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The U.K.'s Brexit minister gave an insight into how workers from the European Union (EU) would be treated in a post-Brexit Britain when he told lawmakers that EU employees would be allowed to remain — provided other countries afforded the same protection to British workers.
"The prime minister is determined to protect the status of EU workers already here," David Davis told the U.K. parliament's House of Commons.
Davis was appointed Secretary of State for the newly established department for Exiting the European Union after the Brexit vote on June 23. He was a keen proponent of quitting the bloc in the run-up to the referendum.
"This is an historic and positive moment for our nation," Davis said in a statement to lawmakers on Monday. "Brexit isn't about making the best of a bad job. It is about seizing the huge and exciting opportunities that will flow from a new place for Britain in the world. There will be new freedoms, new opportunities, new horizons for our country."
He added that "most of those that wanted to remain (in the EU) have accepted the vote."
Thousands of pro-Europe protesters marched in London at the weekend, calling for the government to delay the formal process of leaving the EU. Pro-Brexit demonstrators staged a counter-protest.
"The prime minister has made clear there will be no attempt to stay in the European Union by the back door… no attempt to engineer a second referendum because some people didn't like the answer in the first one," Davis said.
Davis's words may provide some certainty to U.K. businesses that employ EU nationals and are concerned about their future residency status.
Forty-one percent of U.K. companies say EU employees from outside the country have expressed concern over their residency status, according to a survey of 800 firms published by the British Chambers of Commerce on Monday. Ten percent of businesses reported that EU employees had stated their intention to leave the U.K. and 5 percent said some employees had already resigned. The lobbying group called on the U.K. government to confirm that existing workers had a right to remain in the U.K. and to clarify how new EU hires will be treated.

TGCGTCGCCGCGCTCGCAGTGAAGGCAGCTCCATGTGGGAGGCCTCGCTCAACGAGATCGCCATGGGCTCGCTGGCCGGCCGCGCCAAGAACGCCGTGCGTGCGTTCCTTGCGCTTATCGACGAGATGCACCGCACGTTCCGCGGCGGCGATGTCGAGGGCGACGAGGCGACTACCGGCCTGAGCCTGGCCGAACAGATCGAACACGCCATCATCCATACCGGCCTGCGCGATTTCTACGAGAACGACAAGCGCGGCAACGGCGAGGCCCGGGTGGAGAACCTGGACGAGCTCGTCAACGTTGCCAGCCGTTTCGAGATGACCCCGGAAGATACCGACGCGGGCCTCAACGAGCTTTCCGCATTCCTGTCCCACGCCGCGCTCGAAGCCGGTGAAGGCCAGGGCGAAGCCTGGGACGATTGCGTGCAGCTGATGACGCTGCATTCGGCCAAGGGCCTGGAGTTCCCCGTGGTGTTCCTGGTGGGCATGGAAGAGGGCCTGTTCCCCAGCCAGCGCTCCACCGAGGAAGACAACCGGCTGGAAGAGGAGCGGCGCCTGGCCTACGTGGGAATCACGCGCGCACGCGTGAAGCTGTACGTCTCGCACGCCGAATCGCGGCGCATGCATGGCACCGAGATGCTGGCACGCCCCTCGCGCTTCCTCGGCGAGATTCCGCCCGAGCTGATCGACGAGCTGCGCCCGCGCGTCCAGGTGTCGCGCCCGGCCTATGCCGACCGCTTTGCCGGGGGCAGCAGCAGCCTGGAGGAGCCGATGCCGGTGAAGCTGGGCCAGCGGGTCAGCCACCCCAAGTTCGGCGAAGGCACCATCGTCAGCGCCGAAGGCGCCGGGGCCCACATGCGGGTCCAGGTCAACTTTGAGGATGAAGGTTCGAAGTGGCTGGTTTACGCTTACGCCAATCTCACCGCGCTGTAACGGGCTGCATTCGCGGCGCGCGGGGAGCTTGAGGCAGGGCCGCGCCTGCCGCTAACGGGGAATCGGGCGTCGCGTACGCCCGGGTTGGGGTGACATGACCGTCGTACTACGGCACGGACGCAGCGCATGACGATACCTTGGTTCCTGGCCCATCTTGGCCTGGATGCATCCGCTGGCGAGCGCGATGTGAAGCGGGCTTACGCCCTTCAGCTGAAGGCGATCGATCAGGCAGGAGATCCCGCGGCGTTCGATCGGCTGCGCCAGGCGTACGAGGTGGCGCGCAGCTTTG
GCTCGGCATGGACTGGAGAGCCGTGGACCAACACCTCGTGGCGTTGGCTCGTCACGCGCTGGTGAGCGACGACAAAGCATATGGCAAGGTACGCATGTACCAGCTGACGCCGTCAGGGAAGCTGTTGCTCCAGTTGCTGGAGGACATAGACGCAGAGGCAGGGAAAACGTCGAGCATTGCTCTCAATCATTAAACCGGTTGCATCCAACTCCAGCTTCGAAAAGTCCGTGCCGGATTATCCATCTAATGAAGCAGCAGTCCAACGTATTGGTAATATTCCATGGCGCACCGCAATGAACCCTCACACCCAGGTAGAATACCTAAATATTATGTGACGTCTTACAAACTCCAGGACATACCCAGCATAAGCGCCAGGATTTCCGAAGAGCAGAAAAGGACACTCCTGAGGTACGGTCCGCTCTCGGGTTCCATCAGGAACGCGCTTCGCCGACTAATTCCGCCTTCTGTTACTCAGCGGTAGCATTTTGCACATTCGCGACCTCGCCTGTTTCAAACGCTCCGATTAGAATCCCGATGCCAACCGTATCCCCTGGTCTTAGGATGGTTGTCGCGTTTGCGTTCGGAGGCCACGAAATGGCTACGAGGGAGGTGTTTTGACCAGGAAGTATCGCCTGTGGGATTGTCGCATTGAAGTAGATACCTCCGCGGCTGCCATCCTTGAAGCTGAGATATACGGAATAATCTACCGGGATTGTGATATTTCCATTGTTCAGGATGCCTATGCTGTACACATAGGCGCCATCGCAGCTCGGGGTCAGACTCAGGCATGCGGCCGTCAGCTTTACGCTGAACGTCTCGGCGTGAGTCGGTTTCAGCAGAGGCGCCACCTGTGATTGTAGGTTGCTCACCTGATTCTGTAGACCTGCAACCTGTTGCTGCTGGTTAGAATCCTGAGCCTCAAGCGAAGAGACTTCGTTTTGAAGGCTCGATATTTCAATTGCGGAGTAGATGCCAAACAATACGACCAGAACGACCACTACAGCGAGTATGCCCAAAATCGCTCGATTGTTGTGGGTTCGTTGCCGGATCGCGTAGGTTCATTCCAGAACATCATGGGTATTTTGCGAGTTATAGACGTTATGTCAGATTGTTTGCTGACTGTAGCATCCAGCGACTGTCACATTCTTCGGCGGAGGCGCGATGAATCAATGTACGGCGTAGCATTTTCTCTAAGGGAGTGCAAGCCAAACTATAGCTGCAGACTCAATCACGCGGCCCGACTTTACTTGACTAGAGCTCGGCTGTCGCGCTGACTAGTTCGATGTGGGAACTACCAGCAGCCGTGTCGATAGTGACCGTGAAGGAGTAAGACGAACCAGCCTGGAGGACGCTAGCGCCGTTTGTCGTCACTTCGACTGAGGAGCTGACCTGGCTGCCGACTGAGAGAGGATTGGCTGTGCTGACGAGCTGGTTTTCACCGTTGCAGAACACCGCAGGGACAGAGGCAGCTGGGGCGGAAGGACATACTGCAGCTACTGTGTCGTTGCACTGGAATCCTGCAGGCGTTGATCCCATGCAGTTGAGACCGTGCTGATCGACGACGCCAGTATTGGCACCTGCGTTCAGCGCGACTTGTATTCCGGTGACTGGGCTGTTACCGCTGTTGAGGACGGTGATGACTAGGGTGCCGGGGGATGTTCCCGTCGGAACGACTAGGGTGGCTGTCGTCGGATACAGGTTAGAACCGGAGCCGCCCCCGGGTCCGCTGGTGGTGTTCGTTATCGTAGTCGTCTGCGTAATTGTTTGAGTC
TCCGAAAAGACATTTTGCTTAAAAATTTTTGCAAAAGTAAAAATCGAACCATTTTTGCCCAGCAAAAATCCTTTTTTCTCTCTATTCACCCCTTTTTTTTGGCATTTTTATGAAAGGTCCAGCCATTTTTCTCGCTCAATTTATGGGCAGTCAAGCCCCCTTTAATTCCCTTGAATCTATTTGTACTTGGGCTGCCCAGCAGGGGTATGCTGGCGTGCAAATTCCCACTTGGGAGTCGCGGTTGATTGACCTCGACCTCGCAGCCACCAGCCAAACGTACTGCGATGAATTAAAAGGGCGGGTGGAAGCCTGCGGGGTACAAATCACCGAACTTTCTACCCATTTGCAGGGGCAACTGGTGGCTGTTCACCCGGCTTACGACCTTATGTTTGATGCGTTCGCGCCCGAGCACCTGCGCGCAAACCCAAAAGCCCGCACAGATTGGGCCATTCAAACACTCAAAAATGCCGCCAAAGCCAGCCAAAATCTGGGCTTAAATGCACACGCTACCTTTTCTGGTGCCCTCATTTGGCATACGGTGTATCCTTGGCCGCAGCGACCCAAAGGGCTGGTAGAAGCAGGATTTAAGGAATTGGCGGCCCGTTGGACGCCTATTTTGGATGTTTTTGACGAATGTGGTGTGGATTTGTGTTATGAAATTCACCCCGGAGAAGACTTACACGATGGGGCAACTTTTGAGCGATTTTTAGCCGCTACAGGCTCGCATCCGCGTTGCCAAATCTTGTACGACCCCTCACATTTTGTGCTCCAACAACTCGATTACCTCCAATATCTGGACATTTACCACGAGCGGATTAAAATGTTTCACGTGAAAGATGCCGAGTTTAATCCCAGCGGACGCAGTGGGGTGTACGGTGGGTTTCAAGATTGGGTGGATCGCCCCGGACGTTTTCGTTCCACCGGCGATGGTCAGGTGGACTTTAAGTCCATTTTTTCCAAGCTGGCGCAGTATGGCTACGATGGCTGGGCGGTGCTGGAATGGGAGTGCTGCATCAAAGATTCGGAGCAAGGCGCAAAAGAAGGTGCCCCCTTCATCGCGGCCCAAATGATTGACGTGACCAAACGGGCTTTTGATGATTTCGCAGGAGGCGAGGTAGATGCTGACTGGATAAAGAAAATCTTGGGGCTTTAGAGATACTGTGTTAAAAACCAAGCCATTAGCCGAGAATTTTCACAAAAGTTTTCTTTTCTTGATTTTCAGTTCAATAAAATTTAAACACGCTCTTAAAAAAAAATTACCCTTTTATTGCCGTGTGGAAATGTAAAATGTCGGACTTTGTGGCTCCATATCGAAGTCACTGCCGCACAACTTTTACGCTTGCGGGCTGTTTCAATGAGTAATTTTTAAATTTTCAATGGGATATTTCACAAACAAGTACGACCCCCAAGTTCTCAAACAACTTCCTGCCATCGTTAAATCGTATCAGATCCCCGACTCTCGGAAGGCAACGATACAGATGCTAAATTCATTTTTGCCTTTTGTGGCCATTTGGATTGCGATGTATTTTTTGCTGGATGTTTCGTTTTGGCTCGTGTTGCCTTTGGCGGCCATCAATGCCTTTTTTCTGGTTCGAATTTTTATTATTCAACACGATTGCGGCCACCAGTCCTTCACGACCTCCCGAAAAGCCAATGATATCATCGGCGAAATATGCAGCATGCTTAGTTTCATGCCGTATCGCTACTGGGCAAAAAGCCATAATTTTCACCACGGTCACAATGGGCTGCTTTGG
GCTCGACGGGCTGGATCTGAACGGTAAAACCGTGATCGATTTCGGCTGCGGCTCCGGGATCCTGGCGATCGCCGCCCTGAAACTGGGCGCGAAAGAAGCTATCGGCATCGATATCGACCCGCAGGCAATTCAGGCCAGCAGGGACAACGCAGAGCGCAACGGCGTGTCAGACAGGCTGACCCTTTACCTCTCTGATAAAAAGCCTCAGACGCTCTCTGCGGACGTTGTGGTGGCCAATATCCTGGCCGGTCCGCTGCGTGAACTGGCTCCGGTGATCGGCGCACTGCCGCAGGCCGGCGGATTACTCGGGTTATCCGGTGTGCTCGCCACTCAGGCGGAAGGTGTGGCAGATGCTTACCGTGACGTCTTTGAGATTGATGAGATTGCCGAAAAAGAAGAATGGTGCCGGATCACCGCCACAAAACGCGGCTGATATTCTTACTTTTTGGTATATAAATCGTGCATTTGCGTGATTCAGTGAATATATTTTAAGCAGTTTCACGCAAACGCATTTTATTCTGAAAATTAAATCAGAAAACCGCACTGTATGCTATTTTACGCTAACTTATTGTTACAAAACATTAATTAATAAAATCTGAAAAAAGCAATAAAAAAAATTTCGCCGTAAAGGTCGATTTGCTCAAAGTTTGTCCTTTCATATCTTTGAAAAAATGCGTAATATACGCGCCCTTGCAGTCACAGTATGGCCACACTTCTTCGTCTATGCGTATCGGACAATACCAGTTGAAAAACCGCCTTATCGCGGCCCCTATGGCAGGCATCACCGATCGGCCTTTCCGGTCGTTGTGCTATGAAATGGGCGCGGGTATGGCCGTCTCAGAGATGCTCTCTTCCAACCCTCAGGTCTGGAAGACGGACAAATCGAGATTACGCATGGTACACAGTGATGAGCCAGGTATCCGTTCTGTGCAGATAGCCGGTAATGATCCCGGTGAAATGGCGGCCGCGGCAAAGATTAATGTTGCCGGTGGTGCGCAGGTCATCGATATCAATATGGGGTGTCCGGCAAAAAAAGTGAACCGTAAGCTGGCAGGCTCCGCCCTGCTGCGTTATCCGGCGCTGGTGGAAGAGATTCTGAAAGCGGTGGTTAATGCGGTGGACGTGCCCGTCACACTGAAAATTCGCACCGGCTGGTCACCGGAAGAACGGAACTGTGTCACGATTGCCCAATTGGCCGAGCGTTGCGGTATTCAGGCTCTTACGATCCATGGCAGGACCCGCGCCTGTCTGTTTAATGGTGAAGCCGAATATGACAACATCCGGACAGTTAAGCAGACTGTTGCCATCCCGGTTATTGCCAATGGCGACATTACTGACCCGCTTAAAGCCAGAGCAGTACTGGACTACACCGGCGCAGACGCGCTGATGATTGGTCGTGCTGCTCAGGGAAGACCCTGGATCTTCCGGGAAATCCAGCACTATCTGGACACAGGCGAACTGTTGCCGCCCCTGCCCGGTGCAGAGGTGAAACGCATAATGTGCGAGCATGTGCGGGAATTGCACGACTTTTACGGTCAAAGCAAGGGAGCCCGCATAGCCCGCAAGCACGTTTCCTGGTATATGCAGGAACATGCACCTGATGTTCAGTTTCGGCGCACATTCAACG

Earlier on Monday, Prime Minister Theresa May said the U.K. would not adopt the points-based immigration system advocated by pro-Brexit campaigners. Such a system would see potential immigrants awarded points according to the skills, education and other factors to judge whether they should be allowed in.
Brexit will "put sovereignty and supremacy of the parliament beyond doubt," Davis said on Monday.
On Wednesday, the U.K. parliament's second house, the House of Lords, will listen to evidence on the potential impact from Brexit on financial services, which are a major contributor to the British economy.
Despite the warnings of a swift hit to the U.K. economy, recent data have been stronger than some had feared. The U.K. services sector appears to be holding up well so far. On Monday, the Markit/CIPS services purchasing managers' index (PMI) showed the sector rebounded in August by 5.5 points — the survey's biggest jump in its 20-year history. It came in at 52.9, above the 50-mark that demarcates expansion from contraction.
"The latest data suggest our manufacturing and services industries … are all strong," Davis said on Monday.
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